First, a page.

Pawan is known for being an attentive, serious student, but when school shut-downs began, he had to find new ways to learn. Pawan misses seeing his friends at school and being able to ask his teachers questions in-person. He has been participating in virtual group tutoring, made possible by his sponsorship.
“To keep the momentum, I studied at home myself and through Children International’s tasks that I received via WhatsApp,” Pawan explains. “Group tutoring helped me with my studies. Now all schools are shut, but once they start, I will be able to follow the syllabus.”
Both of his parents lost their jobs because of the pandemic; Pawan’s father began selling masks to make ends meet. Sometimes Pawan steps in to help. His family has received direct assistance from Children International — another benefit of sponsorship.
Pawan Das, 13, Sponsored youth
A team of skilled local staff and volunteers is at the heart of every Children International community. When the pandemic began, these teams not only had to figure out how to keep providing existing programs and services remotely, but they also had to develop entirely new responses to COVID-19’s new challenges. All of our locations created task forces to coordinate with local governments and other NGOs to meet our children and youth’s pandemic-related needs. And all of our teams also began proactive efforts to stay in regular communication with sponsored families. These calls became lifelines during shutdowns and uncertain times; teams will continue to regularly check-in with families as the pandemic drags on.
Agency Director - Santo Domingo, Dominican Republic
Sofía Betances’s team of staff and volunteers in Santo Domingo knew they needed to stay in touch with sponsored children and youth when the pandemic forced their community centers to close.
“At the beginning of the pandemic, we did not have the telephones of all the sponsored families nor any way to contact them that wasn’t in person or through the volunteers,” Sofía explains.
Her team jumped into action, creating strategies to keep two-way communication going despite the lockdowns. They helped get data plans and mobile devices to families without internet access. They identified apps and programs that could help the team communicate and continue their programming online. And they set up regular calls and virtual groups to keep families connected with both Children International and each other.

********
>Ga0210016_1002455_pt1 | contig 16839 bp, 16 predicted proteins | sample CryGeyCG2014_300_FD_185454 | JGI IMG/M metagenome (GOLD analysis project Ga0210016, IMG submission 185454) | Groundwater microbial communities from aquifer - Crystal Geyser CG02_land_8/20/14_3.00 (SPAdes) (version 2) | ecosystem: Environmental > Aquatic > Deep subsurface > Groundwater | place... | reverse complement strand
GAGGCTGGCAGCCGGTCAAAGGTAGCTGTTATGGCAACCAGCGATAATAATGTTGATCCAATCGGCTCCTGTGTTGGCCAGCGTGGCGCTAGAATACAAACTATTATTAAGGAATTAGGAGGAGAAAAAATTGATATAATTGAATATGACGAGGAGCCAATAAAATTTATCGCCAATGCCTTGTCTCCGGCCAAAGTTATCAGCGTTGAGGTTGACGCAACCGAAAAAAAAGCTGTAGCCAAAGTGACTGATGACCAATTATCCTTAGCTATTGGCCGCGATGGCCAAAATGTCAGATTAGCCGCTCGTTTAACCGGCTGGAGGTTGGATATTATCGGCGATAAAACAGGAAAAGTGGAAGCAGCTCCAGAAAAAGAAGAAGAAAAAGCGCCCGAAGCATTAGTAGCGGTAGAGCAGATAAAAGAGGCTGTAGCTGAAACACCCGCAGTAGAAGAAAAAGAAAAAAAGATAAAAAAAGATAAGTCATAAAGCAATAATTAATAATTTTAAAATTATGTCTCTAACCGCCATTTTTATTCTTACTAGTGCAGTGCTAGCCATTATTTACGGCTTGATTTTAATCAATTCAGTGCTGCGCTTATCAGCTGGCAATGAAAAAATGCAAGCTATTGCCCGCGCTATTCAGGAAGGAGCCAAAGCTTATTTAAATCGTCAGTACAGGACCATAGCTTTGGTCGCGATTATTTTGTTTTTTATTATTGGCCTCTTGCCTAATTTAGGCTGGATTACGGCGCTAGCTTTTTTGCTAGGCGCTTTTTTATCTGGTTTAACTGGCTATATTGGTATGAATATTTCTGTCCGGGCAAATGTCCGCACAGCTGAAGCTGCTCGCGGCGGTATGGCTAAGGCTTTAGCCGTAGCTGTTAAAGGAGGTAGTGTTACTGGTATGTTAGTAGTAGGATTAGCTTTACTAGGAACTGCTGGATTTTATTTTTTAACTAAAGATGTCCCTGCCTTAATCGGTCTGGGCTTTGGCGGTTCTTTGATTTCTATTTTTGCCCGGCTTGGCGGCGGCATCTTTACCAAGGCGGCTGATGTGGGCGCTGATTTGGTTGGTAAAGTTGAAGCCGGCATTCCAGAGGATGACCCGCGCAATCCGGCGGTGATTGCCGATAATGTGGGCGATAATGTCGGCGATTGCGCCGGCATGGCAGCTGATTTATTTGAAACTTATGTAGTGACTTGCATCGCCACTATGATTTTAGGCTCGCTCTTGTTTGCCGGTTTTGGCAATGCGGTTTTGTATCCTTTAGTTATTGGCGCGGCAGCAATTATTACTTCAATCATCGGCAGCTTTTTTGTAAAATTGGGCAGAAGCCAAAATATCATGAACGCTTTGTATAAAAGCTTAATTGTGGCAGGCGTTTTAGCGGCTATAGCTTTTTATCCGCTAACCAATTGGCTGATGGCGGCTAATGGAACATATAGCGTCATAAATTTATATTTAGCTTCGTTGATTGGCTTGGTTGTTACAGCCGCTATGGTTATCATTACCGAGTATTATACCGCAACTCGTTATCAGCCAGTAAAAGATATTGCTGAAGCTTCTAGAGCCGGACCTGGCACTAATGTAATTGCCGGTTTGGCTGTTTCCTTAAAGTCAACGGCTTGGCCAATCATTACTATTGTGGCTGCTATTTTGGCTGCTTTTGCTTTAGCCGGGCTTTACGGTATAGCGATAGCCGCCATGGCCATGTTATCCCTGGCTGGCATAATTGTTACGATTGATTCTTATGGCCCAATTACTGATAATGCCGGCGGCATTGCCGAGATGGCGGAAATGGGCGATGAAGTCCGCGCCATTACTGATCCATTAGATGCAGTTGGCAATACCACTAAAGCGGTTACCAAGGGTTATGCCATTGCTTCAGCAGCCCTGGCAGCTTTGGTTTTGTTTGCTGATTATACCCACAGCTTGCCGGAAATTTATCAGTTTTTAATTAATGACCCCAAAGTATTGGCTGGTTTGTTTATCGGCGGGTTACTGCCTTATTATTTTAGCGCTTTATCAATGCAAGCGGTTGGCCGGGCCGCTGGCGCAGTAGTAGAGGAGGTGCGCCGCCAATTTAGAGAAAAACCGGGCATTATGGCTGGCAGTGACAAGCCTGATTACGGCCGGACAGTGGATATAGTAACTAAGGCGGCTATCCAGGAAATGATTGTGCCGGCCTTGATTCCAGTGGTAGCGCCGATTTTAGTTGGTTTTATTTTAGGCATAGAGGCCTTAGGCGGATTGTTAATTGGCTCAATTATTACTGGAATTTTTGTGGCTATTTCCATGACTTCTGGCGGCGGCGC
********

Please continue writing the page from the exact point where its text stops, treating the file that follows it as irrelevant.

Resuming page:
“All of the above required us to reinvent ourselves and reallocate our resources, establishing new priorities, and being much more effective,” Sofía says. None of that on-the-ground work would be possible without the support of sponsors.
Sofía Betances, agency director
SANTO DOMINGO, DOMINICAN REPUBLIC
Finally, sponsorship offers the most powerful gift of all: Hope. Over and over again, sponsored children, youth and their families have told us support and encouragement from their sponsors has meant the world to them during this ongoing crisis. Knowing there is someone out there not only helping meet their concrete needs but cheering them on — that’s a powerful thing. Sponsors are a source of hope to children living in poverty — and tangible proof that they matter.
In addition to the education help she’s received, Litzy says the best thing about being sponsored is the letters she gets to trade with her sponsor, “Mr. Jeremy.”
“He is the best thing that has happened to me being here,” Litzy says. “Even though I don’t know him, I feel that he is with me .... He has helped me with everything.”
During the pandemic, Jeremy’s sponsorship has given Litzy economic assistance for groceries, mental health sessions, and an educational grant for school supplies.
“When we had to buy school supplies, we didn’t have much money,” Litzy remembers. When her educational grant came through, she and her mom were surprised and relieved. “We went to buy the missing supplies, and I cried so much that day. I could not believe how much he helped me at that moment when I needed it so much.”
Litzy says Jeremy encourages her to keep studying in his letters, which her whole family looks forward to reading. She hopes she gets to meet him in person one day.
Litzy, 13, Sponsored youth